Another more subtle sign of miscarriage, especially in early pregnancy, is the cessation of pregnancy symptoms. Feelings of fatigue, nausea and breast tenderness may subside. Many of these symptoms can fluctuate throughout the early days of pregnancy and they often decrease naturally on their own as the pregnancy progresses, so it can be difficult to understand the decrease of these feelings as symptoms of miscarriage. Women who are worried that they may be experiencing a possible miscarriage should contact their obstetricians for immediate care.
Coping With Loss After a Miscarriage
A miscarriage can be a physically and emotionally painful process. Miscarriage in the earliest stages of pregnancy is similar to a menstruation. Mild to heavy cramping may accompany heavy bleeding, possibly including the passing of blood clots. These symptoms can last several days or extend into weeks, although they should gradually lessen.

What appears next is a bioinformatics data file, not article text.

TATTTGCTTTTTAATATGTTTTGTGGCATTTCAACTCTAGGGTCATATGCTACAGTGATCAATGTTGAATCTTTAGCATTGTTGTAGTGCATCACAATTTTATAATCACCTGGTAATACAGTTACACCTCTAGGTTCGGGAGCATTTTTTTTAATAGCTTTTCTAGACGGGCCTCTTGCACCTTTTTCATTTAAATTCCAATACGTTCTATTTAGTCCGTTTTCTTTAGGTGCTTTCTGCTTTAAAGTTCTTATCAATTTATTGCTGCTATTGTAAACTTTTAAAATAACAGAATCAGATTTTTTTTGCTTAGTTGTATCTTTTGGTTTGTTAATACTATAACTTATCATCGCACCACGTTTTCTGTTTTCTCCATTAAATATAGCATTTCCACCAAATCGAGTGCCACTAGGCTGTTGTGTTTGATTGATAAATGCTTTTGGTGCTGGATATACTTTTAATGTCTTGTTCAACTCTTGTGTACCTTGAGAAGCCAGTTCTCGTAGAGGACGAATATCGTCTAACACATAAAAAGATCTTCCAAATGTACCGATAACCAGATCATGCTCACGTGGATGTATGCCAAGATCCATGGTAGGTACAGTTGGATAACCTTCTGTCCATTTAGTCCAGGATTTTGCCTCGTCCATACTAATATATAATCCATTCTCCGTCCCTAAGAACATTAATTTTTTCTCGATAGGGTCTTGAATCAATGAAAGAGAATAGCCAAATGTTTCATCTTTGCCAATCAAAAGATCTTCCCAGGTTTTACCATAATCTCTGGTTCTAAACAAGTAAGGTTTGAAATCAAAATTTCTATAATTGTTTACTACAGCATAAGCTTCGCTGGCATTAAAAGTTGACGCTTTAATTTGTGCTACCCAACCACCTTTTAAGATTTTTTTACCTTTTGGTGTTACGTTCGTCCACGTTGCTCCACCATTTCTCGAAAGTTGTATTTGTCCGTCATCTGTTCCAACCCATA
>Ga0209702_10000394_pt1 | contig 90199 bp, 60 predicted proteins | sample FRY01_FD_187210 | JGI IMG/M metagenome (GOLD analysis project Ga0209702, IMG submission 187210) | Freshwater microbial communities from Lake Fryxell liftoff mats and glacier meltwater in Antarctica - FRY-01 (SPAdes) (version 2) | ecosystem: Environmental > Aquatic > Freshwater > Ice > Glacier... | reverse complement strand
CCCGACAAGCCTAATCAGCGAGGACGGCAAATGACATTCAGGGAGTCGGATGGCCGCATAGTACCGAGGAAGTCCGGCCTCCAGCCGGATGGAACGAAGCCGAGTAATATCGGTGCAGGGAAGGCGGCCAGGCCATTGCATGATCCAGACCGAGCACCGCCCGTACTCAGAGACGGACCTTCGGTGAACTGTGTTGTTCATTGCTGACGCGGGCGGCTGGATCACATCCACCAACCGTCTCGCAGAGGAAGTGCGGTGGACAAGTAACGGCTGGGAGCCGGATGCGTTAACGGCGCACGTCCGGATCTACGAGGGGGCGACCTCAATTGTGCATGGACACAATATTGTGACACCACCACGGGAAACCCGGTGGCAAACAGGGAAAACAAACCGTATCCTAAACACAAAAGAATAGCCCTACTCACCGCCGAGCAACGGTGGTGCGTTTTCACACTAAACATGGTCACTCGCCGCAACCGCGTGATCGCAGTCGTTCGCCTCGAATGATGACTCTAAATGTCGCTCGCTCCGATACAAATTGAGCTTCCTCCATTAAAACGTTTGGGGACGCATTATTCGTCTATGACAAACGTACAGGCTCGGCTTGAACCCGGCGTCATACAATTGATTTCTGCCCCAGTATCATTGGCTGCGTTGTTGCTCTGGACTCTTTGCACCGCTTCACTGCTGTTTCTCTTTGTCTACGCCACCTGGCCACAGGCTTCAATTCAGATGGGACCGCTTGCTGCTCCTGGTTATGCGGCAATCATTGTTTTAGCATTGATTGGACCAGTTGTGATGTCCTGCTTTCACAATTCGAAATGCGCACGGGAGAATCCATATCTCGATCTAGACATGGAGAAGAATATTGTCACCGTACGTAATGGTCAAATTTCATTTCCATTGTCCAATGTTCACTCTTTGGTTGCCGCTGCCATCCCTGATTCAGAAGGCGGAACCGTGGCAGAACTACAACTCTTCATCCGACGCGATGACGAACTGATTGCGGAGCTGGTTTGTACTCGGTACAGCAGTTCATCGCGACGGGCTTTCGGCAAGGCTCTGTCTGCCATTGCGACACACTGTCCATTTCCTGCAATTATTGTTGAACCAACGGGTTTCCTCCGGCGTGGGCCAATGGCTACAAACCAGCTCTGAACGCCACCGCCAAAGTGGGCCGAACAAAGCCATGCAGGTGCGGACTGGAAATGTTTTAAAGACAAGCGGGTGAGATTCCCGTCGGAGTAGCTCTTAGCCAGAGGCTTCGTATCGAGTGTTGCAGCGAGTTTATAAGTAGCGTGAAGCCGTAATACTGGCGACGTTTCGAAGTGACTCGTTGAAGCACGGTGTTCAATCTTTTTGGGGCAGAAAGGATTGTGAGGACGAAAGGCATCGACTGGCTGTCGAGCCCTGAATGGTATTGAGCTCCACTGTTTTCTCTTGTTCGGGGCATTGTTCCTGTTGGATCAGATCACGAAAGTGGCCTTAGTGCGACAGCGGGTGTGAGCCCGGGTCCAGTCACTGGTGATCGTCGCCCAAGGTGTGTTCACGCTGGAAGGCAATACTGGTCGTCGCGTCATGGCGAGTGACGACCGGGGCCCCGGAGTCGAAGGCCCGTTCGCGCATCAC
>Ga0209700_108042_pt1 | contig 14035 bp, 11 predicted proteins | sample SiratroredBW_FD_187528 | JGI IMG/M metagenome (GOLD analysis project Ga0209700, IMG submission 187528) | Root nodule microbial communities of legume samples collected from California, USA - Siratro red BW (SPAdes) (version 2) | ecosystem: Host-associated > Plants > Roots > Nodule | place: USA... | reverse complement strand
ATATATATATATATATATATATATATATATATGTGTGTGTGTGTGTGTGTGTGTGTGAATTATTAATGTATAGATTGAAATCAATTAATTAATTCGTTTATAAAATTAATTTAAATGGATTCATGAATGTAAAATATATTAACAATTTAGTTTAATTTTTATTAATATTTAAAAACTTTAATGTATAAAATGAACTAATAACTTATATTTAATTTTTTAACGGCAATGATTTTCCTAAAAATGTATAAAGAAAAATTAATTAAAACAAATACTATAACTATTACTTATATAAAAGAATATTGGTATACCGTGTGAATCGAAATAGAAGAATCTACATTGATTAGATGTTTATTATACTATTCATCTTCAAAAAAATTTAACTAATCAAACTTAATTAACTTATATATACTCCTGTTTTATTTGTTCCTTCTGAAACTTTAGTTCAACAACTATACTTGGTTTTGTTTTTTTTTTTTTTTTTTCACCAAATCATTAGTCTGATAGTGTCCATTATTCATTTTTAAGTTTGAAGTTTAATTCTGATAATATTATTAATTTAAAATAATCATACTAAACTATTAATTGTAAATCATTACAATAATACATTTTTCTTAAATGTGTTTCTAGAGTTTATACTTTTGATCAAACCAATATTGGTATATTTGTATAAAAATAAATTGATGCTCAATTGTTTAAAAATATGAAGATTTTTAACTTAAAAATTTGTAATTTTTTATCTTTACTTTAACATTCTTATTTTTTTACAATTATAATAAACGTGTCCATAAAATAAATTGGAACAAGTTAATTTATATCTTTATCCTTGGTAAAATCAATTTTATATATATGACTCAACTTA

It can at times be safe to miscarry at home with the support of loved ones - always follow the advice of your obstetrician - but women suffering the loss of a pregnancy should be in frequent contact with their healthcare provider. Medications can be prescribed to make the process less painful and speed it along, if necessary. If heavy bleeding is prolonged or symptoms such as fever, chills or a foul vaginal discharge develop, it may be necessary to go to the hospital.
Sometimes, a miscarriage does not resolve itself naturally. Medication can be given to cause uterine contractions and commence the miscarriage. If the pregnancy is lost after the first trimester, a surgical procedure called a D&C (dilatation and curettage) will be necessary to complete the miscarriage.
Recovering from a Miscarriage